Tag Archives | Skepticism

Connecticut Vampires in a Naive Skeptic’s Court

Can you trust skepticism that isn’t based on a firm grasp of our collective history? After just penning a piece for The Teeming Brain on the serious case of cultural amnesia that our media representatives seem to enjoy regarding Isaac Newton’s mystical proclivities, I run across Sharon Hill, a leading cultural critic and skeptic with a background in Geology, writing for Doubtful News, and her brief dismissal of historical depth in a post that links to a Smithsonian article on 19th century vampire beliefs. Hill’s commentary shows a similarly stunted viewpoint as the authors of the Newton articles, only she is not just a journalist, but someone who claims to be working to educate the public on scientific rationality:

“In 1854, in Jewett City, Connecticut, townspeople had exhumed several corpses suspected to be vampires that were rising from their graves to kill the living. Yes. 1854.”

Now, I admit I’m a bit biased because I’d rather have my Forteana reported in sober academic fashion, or by a breathless Keelian storytellers (the Smithsonian article that Doubtful News links to is a nice mix of both.)  However, stories filtered through naiveté, like the pontification surrounding this one on Doubtful News, show why a passive skeptical attitude can get in the way of deeper encounters with the churning waters of the cultural mythosphere.… Read the rest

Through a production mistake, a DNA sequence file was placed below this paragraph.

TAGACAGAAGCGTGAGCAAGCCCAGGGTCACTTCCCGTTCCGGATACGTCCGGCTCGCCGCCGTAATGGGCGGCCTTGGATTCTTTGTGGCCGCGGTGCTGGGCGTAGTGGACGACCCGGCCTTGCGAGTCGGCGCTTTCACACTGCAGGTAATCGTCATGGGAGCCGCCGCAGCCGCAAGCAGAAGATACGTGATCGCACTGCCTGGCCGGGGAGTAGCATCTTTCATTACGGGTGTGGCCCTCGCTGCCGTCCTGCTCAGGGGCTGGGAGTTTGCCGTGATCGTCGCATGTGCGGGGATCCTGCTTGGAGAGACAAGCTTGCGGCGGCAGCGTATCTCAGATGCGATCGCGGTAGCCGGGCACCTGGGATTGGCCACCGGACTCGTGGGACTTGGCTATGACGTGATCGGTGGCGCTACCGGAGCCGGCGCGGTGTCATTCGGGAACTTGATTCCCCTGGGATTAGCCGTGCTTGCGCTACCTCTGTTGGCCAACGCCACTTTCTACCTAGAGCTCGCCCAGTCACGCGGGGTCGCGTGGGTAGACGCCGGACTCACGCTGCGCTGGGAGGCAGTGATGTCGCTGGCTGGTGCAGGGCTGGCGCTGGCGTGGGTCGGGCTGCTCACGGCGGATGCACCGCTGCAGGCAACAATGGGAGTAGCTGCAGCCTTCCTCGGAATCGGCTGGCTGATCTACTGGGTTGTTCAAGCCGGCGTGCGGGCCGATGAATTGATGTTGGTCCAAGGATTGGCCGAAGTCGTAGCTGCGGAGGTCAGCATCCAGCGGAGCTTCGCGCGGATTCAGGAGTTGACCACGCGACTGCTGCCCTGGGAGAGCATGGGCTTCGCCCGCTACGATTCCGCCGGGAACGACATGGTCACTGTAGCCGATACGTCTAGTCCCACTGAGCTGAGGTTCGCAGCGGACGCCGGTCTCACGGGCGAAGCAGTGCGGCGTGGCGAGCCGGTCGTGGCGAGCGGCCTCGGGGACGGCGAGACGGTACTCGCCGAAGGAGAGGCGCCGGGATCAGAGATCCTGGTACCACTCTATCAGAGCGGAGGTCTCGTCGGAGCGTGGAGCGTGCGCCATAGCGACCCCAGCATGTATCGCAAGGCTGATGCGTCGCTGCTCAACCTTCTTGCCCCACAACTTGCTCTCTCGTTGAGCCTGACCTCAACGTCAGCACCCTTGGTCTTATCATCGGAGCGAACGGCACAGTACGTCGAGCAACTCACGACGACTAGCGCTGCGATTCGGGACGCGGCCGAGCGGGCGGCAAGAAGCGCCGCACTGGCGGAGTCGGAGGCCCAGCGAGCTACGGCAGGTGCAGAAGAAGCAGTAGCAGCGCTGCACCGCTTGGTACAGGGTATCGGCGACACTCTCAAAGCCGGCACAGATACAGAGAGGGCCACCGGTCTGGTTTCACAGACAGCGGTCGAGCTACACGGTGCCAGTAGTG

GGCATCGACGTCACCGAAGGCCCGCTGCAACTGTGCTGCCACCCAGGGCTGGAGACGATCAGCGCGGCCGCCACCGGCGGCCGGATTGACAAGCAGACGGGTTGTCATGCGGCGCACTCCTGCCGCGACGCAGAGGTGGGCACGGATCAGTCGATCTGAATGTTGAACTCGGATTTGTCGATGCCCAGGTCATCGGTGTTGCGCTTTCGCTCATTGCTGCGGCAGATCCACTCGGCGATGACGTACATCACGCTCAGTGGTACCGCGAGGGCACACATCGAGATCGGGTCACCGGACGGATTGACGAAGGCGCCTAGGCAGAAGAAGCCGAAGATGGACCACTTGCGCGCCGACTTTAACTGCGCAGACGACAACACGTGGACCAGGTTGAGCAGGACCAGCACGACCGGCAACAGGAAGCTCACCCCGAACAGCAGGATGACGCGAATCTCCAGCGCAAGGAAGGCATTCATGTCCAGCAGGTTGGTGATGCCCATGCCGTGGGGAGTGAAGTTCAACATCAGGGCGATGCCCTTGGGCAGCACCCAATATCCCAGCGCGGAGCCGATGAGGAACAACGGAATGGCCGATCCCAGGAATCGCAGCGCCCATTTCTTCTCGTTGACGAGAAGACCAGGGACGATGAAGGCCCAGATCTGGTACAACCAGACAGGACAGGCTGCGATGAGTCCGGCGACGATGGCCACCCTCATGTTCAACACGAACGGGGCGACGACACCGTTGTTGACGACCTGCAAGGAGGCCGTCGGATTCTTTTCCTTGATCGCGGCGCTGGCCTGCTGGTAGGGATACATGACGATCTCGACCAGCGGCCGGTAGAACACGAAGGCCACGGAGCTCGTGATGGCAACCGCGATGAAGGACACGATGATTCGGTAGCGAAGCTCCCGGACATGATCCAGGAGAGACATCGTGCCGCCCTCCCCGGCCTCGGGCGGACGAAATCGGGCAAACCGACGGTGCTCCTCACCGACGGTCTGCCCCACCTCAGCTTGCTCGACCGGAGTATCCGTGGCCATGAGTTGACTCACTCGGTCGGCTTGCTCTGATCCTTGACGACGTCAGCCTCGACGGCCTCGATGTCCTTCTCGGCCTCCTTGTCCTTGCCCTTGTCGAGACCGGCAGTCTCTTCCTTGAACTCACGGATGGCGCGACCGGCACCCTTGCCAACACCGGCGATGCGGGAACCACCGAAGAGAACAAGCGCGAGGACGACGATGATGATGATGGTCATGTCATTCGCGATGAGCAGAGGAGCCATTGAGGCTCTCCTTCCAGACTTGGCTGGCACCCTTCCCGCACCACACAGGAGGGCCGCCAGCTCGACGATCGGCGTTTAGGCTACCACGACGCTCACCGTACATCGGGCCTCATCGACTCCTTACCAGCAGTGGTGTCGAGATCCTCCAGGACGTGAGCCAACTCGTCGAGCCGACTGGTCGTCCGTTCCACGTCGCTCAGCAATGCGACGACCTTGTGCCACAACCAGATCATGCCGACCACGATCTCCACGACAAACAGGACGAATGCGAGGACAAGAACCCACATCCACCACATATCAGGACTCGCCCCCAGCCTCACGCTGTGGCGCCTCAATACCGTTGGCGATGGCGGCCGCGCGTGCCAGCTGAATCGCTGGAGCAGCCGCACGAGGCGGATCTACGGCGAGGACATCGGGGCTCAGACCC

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Are You an Internet Kook? Quite Possibly.

Via The Daily Dot.

You’re probably an “internet kook”. Heck, we all probably are, at least according to a list created by Dale Jensen. Jensen claims to have identified eight signs that may indicate that a writer is an “internet kook”. While I have the sneaking suspicion that the purpose of such lists is to make it easier to dismiss troubling ideas wholesale as the work of a “kook”, I’m sure that there will be others who disagree with me. And you know what? They’re kooks. I can tell by looking at this list…